Hello Nerd Cacti Friends, and welcome to the final Boozy Books of 2017!
We’ve been on a bit of a hiatus due to C’s exciting romp through NYC, my recent obsessive attempts to sketch out my latest project, and, oh yeah, the holidays. BUT, I think Nerd Cactus HQ has been silent long enough! (Plus, I just finished reading a book I simply couldn’t put down, and I think a pairing is in order.)
So, without further ado, let me jump right in and say that Naomi Alderman’s The Power is the kind of sci-fi-lite concept piece that has the potential to soar or sink. Happily, I loved it. It flips every gender expectation on its head, challenges the validity of organized religion, and gives us a cast of strong, female leads that are out to change the world.
The plot is this: a power is beginning to emerge worldwide (as a result of evolution), and only women have it. This power involves shooting and controlling self-created electricity, a power that inevitably allows the “weaker sex” to become the dominant gender.
As usual, I will avoid spoilers, skip over the synopsis, and give you a little sense of my overall takeaway.
Let me start by saying that this novel is bookended by a series of letters that don’t make any sense at first, but the payoff is perfection. The book itself is written in chapters that follow individual characters whose stories intertwine here and there, but ultimately work together to create a well-rounded sense of the “pre-Cataclysm” world. Interestingly, (though perhaps not so in the context of what Alderman is clearly trying to draw attention to) there is only one “main” male character. Later on, we do get a glimpse of a secondary male figure, but the placement of men in this story successfully highlights the way most women are portrayed as minor characters in film, literature, and art. It’s really quite genius.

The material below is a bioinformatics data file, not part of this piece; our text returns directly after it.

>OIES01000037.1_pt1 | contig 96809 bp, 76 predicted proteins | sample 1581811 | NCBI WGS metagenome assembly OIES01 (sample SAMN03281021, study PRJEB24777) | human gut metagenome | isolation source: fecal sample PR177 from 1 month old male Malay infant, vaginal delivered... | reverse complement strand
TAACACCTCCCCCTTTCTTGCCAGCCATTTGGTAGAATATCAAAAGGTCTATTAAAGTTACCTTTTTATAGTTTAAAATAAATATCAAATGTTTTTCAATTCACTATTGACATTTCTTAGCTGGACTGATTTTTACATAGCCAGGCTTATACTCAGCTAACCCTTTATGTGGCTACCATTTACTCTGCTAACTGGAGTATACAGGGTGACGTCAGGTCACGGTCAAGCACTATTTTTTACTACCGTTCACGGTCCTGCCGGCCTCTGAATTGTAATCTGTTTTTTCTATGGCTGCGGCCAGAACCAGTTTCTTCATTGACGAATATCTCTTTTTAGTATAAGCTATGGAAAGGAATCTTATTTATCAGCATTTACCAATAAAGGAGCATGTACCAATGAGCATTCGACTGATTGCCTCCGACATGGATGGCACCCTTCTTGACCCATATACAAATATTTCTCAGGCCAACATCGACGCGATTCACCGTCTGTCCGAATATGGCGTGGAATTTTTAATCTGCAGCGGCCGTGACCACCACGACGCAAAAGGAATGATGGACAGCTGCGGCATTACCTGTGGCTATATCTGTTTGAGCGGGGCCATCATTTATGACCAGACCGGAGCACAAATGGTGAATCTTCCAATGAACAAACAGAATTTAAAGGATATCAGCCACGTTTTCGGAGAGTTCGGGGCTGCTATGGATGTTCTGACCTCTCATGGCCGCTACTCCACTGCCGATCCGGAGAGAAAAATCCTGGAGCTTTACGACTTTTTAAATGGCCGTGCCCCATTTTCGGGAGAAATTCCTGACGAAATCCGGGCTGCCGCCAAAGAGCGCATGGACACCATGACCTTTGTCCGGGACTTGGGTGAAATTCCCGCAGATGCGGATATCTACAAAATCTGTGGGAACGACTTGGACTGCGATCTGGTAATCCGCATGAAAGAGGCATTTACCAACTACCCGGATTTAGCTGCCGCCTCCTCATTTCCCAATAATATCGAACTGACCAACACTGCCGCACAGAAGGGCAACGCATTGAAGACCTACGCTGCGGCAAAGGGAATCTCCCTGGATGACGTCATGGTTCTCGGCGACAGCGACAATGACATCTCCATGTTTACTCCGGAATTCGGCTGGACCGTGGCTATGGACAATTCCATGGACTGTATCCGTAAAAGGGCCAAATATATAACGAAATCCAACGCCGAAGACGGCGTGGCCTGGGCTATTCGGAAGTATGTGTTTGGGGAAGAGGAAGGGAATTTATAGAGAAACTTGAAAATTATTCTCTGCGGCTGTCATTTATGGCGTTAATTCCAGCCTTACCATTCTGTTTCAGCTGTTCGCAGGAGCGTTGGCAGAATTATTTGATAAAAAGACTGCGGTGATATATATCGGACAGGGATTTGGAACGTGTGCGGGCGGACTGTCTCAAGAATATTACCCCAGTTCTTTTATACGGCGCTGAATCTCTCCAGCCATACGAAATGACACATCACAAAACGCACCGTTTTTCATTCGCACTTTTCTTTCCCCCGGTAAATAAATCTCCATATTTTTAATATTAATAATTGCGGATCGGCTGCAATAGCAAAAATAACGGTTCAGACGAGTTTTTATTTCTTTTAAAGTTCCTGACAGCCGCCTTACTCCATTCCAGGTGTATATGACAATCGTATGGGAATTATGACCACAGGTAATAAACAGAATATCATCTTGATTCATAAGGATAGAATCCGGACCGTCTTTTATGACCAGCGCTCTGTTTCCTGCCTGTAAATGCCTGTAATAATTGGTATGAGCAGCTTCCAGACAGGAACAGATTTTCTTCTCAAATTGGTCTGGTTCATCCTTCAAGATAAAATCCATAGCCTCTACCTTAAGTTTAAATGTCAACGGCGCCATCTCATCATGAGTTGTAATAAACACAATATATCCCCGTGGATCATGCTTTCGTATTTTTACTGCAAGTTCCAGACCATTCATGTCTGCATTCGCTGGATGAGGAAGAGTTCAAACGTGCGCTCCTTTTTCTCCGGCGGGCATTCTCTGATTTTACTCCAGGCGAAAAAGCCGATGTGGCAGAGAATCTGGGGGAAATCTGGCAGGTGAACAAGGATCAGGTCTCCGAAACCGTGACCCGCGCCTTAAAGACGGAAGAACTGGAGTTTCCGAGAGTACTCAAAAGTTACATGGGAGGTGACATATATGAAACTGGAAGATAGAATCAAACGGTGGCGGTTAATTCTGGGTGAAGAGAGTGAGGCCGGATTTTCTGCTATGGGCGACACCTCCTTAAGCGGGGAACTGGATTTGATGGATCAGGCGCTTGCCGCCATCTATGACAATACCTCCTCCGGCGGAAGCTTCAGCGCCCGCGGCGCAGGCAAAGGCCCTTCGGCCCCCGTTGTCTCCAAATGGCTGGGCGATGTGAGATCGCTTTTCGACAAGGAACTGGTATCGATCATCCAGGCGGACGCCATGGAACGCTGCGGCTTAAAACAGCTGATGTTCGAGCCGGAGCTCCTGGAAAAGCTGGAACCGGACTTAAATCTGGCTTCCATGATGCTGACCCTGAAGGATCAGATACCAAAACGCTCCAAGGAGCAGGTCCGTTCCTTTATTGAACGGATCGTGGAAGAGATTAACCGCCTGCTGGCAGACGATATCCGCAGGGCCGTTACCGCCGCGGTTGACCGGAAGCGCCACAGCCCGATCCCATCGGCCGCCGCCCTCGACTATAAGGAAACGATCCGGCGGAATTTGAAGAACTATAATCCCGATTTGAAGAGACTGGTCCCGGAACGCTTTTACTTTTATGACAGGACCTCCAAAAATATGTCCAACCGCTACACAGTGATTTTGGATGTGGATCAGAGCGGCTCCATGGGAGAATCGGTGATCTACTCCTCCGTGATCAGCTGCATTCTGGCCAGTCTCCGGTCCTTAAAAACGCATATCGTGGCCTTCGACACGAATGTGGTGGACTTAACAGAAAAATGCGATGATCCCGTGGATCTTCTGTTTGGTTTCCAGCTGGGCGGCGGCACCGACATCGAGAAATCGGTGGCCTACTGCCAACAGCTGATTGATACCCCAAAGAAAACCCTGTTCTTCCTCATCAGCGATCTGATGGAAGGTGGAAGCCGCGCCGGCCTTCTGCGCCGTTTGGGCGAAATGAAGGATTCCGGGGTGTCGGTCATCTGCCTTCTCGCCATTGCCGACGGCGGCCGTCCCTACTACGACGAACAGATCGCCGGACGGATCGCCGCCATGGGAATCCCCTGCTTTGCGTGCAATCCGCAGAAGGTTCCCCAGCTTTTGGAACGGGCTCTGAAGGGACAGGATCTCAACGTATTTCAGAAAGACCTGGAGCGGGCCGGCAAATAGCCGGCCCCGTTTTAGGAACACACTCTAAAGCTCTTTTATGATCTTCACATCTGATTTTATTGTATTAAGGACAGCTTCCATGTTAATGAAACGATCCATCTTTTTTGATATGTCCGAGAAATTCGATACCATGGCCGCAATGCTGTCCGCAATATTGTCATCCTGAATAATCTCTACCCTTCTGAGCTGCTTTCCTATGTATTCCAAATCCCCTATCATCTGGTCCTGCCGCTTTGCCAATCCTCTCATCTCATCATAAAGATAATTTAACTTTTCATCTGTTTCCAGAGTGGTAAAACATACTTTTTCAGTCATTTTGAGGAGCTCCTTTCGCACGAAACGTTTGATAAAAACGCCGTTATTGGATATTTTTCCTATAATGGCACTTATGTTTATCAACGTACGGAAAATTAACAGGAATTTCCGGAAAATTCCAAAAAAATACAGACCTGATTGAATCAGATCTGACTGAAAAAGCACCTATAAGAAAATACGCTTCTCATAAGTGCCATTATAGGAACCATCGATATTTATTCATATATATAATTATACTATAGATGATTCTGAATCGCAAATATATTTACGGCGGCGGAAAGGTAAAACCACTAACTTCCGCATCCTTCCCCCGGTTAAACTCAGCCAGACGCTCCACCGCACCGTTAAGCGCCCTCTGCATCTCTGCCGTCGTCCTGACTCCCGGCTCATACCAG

Also, – trigger warning for my #metoo friends out there – there is a rape scene. As Alderman shifts power to the women in her story, we see the degradation and fall of what is considered “manly,” culminating in our main male character being overtaken by a woman. It is a deeply disturbing scene, but the reversal of gender expectations and struggles that really takes off at this point in the narrative is what makes this story such an absorbing read.
I’ll tell you, I had no trouble imagining Alderman’s reality. Should every woman in the world wake up with this power tomorrow, I believe we’d face the same changes, challenges, and violence.
Ok, pairing time. This book calls for something strong. Preferably something that’ll make your throat burn, but also make you feel like you could take on the world. So, let’s go with a shot of fireball with an Angry Orchard chaser. I know some people out there may want to put their shot into their cider, but I’m telling you this book requires a shot.